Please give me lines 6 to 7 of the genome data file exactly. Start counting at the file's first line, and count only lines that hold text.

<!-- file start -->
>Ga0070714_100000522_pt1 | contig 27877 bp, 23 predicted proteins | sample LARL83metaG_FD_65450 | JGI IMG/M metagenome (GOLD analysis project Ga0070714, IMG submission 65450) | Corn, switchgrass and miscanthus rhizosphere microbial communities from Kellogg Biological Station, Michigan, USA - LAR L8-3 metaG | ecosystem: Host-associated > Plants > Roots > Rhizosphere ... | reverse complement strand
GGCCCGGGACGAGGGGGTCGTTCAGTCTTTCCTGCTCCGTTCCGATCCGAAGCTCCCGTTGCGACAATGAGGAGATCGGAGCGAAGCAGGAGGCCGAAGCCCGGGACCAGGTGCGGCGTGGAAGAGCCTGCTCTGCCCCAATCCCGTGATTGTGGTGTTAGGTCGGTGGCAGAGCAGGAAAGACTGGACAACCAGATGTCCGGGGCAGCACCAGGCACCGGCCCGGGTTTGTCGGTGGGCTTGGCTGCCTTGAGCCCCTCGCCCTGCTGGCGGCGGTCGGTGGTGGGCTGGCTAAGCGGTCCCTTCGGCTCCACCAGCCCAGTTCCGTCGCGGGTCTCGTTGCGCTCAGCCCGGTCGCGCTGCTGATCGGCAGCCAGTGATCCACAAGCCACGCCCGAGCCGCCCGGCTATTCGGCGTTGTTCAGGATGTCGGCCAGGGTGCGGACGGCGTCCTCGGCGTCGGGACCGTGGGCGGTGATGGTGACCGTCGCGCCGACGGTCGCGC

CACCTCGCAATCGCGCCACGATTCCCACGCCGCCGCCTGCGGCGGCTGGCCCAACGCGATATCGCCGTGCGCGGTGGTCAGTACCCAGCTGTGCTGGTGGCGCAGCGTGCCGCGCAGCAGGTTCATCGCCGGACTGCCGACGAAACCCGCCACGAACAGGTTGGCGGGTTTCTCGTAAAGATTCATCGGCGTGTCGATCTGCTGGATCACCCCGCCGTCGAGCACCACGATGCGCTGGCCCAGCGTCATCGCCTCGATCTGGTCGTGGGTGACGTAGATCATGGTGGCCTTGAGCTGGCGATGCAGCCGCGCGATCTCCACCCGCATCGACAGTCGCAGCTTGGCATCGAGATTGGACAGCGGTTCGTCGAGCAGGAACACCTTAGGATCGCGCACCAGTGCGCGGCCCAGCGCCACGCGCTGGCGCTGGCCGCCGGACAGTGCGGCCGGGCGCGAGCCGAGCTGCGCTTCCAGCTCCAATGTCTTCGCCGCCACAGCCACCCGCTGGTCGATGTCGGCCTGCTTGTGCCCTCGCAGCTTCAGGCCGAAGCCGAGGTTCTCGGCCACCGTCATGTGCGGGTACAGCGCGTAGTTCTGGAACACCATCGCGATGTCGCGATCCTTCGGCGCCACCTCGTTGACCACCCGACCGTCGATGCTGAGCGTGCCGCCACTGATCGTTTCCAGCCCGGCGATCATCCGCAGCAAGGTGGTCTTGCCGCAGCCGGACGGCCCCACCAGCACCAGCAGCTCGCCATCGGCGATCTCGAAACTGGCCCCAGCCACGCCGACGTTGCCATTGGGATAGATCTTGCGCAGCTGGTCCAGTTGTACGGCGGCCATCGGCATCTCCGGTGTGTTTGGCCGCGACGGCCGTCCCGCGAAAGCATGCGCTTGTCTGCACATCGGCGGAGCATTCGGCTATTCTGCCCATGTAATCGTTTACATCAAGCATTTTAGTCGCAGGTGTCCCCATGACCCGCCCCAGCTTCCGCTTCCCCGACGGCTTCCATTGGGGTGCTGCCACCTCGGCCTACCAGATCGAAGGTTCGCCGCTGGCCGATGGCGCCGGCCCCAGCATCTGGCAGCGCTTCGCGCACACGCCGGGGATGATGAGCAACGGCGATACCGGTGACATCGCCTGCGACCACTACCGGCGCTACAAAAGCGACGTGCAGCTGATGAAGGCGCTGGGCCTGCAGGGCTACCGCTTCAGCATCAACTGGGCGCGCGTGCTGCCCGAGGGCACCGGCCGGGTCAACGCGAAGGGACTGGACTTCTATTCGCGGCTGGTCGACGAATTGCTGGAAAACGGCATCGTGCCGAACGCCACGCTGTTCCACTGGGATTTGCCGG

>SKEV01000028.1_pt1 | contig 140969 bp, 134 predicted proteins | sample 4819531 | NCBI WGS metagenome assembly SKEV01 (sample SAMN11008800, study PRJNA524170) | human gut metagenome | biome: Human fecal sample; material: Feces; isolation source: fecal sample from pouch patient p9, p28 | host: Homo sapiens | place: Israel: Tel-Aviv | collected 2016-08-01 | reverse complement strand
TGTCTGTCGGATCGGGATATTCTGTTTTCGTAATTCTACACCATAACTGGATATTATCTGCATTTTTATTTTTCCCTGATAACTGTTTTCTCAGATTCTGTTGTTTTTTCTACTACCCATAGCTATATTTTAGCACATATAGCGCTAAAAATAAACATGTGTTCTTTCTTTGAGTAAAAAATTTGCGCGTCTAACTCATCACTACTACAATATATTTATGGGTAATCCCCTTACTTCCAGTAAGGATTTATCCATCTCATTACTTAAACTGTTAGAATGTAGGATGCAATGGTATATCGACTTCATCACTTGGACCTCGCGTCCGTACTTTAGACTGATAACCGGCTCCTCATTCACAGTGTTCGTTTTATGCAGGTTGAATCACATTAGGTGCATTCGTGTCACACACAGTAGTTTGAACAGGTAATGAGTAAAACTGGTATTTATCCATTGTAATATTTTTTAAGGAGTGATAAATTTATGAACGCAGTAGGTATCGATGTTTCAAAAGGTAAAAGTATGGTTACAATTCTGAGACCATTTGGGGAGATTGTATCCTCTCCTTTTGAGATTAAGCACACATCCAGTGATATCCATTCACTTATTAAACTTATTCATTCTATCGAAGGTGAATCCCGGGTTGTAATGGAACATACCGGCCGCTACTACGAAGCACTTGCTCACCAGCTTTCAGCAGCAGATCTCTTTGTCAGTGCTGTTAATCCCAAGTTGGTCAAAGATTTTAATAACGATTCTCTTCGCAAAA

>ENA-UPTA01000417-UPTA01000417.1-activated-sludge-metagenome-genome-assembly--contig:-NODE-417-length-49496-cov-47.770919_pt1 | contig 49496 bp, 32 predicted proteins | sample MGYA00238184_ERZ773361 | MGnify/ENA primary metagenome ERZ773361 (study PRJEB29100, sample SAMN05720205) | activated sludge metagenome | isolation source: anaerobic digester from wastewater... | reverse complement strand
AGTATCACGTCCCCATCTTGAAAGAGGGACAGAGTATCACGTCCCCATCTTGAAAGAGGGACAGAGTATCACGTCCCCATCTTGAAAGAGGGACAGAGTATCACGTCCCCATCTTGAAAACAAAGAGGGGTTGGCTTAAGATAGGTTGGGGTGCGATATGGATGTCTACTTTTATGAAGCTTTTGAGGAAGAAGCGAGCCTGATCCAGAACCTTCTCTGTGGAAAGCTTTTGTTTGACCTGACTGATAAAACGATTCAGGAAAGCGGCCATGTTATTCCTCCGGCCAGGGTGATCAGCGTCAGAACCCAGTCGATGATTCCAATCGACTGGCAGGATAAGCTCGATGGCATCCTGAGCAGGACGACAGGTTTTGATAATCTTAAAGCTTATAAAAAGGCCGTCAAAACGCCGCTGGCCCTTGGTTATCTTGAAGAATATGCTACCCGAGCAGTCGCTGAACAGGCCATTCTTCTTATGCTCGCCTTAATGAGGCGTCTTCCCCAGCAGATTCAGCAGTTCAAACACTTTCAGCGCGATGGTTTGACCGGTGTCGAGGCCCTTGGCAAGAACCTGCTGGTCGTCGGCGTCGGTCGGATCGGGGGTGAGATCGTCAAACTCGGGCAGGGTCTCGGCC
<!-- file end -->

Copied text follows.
>ENA-UPTA01000417-UPTA01000417.1-activated-sludge-metagenome-genome-assembly--contig:-NODE-417-length-49496-cov-47.770919_pt1 | contig 49496 bp, 32 predicted proteins | sample MGYA00238184_ERZ773361 | MGnify/ENA primary metagenome ERZ773361 (study PRJEB29100, sample SAMN05720205) | activated sludge metagenome | isolation source: anaerobic digester from wastewater... | reverse complement strand
AGTATCACGTCCCCATCTTGAAAGAGGGACAGAGTATCACGTCCCCATCTTGAAAGAGGGACAGAGTATCACGTCCCCATCTTGAAAGAGGGACAGAGTATCACGTCCCCATCTTGAAAACAAAGAGGGGTTGGCTTAAGATAGGTTGGGGTGCGATATGGATGTCTACTTTTATGAAGCTTTTGAGGAAGAAGCGAGCCTGATCCAGAACCTTCTCTGTGGAAAGCTTTTGTTTGACCTGACTGATAAAACGATTCAGGAAAGCGGCCATGTTATTCCTCCGGCCAGGGTGATCAGCGTCAGAACCCAGTCGATGATTCCAATCGACTGGCAGGATAAGCTCGATGGCATCCTGAGCAGGACGACAGGTTTTGATAATCTTAAAGCTTATAAAAAGGCCGTCAAAACGCCGCTGGCCCTTGGTTATCTTGAAGAATATGCTACCCGAGCAGTCGCTGAACAGGCCATTCTTCTTATGCTCGCCTTAATGAGGCGTCTTCCCCAGCAGATTCAGCAGTTCAAACACTTTCAGCGCGATGGTTTGACCGGTGTCGAGGCCCTTGGCAAGAACCTGCTGGTCGTCGGCGTCGGTCGGATCGGGGGTGAGATCGTCAAACTCGGGCAGGGTCTCGGCC